# similarity distance when weight should change

I am trying to find a similarity measure for a very specific problem.

I have a list of cities that have some characteritisques. For example bilingual school, firemen stations, etc. These cities are represented as binary vectors where each element corresponds to a characteristic.

On the other side I have possible citizens. The citizens give a punctuation between 0 and 1 to the importance they give to each of the characteristics in the cities.

So I could have : Citizen 1 = {0.83, 0.3, 0, 1}

City 1 = {1, 0, 0, 1} City 2 = {1, 0, 1, 1}

I would like to find the best city for each citizen. The important thing would be to find cities with a 1 in the characteristics that the citizen cares about and we don't mind if the city has a zero when the citizen did not care or not care much ( less weight or not weight at all if the citizen does not care)

I have tried some distance (eg hamming, cosine) but they give weight when the citizen and the city have both zero in the same characteristic.

what would be a good similarity to use in this case?

Thanks

Let binary vector $x = [x_1, \dots, x_n]$ represent a city, where $x_i \in \{0, 1\}$ denotes whether or not the city has feature $i$. Let weight vector $w = [w_1, \dots, w_n]$ represent the preferences of a citizen, where $w_i \in [0, 1]$ denotes how much the citizen cares about the presence of feature $i$. For each feature, we add happiness $w_i$ when feature $i$ is present, and subtract happiness $w_i$ when feature $i$ is absent. The happiness of the citizen with the city is then given by the dot product:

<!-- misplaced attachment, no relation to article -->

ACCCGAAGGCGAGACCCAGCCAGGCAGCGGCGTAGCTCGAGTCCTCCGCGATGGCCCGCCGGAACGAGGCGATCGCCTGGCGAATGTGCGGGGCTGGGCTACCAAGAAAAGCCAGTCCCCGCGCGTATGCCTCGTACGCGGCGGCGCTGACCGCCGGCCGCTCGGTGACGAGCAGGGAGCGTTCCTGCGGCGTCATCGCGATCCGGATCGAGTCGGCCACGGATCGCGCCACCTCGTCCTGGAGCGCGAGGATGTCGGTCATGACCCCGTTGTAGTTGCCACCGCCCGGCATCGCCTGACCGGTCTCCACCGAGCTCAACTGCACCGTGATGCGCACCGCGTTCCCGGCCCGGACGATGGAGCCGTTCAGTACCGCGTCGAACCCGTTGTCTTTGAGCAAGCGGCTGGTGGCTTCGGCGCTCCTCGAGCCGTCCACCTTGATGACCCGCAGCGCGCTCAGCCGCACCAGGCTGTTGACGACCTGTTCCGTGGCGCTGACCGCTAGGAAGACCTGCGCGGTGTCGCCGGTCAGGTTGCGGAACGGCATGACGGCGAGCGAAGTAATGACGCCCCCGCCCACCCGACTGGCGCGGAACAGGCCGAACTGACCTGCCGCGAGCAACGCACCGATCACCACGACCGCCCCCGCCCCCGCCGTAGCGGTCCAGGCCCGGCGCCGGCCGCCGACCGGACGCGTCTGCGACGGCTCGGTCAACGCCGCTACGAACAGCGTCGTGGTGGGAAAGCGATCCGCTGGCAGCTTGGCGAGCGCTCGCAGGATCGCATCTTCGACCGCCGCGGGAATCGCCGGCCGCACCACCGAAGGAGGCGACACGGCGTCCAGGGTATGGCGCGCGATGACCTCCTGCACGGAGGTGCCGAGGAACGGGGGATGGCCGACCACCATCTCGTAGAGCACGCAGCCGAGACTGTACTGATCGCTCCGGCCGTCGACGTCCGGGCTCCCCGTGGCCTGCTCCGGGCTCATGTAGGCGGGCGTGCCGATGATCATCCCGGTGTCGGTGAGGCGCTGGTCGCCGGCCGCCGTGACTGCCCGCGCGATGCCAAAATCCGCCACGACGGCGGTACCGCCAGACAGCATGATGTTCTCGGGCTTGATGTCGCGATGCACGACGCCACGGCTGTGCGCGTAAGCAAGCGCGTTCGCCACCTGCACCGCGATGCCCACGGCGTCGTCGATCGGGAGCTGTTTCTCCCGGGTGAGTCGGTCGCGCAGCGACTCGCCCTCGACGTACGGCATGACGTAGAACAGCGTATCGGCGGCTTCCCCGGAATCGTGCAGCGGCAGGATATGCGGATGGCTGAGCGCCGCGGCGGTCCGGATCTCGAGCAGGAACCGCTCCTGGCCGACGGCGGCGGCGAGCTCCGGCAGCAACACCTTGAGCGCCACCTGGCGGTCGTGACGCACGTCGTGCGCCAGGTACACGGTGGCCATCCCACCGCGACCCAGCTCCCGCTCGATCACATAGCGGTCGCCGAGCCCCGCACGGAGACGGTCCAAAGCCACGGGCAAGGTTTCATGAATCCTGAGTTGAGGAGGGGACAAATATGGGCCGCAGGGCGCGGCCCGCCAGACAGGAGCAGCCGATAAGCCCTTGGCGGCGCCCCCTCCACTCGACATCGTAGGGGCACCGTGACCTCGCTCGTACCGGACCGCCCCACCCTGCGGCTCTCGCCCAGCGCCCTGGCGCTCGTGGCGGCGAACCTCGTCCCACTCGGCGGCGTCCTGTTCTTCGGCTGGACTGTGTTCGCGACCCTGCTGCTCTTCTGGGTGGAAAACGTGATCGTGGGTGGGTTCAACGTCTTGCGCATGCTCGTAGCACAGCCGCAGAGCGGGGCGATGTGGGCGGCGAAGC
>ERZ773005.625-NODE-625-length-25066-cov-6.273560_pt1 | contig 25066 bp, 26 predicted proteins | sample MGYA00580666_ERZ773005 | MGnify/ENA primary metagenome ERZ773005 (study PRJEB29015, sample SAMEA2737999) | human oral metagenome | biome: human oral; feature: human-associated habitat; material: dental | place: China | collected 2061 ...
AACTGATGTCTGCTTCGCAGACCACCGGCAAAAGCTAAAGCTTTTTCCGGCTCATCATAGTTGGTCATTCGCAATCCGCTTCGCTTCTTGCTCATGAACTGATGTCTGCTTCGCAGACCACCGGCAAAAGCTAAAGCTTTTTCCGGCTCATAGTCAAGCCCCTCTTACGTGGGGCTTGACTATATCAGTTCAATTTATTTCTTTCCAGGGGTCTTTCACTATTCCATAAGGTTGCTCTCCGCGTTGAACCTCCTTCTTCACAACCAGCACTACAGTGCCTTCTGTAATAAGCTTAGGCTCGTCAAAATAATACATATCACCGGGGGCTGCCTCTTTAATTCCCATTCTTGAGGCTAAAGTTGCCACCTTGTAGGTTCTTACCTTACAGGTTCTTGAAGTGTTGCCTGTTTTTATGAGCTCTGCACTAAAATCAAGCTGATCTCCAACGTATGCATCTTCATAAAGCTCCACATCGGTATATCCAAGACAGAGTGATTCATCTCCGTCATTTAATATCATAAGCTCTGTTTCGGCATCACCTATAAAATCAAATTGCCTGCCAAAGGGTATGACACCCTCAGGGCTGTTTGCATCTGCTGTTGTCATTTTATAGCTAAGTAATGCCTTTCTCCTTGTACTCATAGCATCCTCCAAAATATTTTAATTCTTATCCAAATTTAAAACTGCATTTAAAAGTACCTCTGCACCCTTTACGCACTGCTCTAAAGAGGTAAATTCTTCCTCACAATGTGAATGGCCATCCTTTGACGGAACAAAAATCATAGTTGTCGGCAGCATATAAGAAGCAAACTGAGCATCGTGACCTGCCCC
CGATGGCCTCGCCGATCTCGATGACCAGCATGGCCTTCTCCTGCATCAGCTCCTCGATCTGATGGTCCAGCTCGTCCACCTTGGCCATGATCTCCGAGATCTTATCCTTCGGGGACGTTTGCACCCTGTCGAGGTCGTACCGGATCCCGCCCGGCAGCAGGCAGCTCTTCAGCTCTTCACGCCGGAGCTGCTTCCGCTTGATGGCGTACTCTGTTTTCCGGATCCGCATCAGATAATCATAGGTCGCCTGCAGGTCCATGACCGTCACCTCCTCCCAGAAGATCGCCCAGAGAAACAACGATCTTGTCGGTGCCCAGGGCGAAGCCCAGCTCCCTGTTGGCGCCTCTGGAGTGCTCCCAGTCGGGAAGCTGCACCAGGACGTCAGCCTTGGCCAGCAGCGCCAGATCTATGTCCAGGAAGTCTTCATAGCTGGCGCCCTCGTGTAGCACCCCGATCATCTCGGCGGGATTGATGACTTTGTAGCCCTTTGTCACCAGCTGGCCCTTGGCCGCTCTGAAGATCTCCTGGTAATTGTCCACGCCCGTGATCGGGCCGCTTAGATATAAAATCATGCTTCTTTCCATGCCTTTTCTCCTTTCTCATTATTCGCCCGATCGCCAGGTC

$$h(x, w) = w \cdot (2x - 1)$$
Of course, $2x-1$ is simply a copy of $x$ with the zeros replaced by negative ones. Since $h$ is a simple dot product, you could easily relate it to Euclidean or cosine distance if you were so inclined.
• $h$ as I described it should have the properties you want. What I mean about Euclidean/cosine distance is not that you should use Euclidean/cosine distance between the original $x$ and $w$ (clearly they won't have the desired properties). Rather, because all of these measures contain dot products between $w$ and $x$, it's easy to derive expressions that relate them. Jun 15, 2018 at 10:18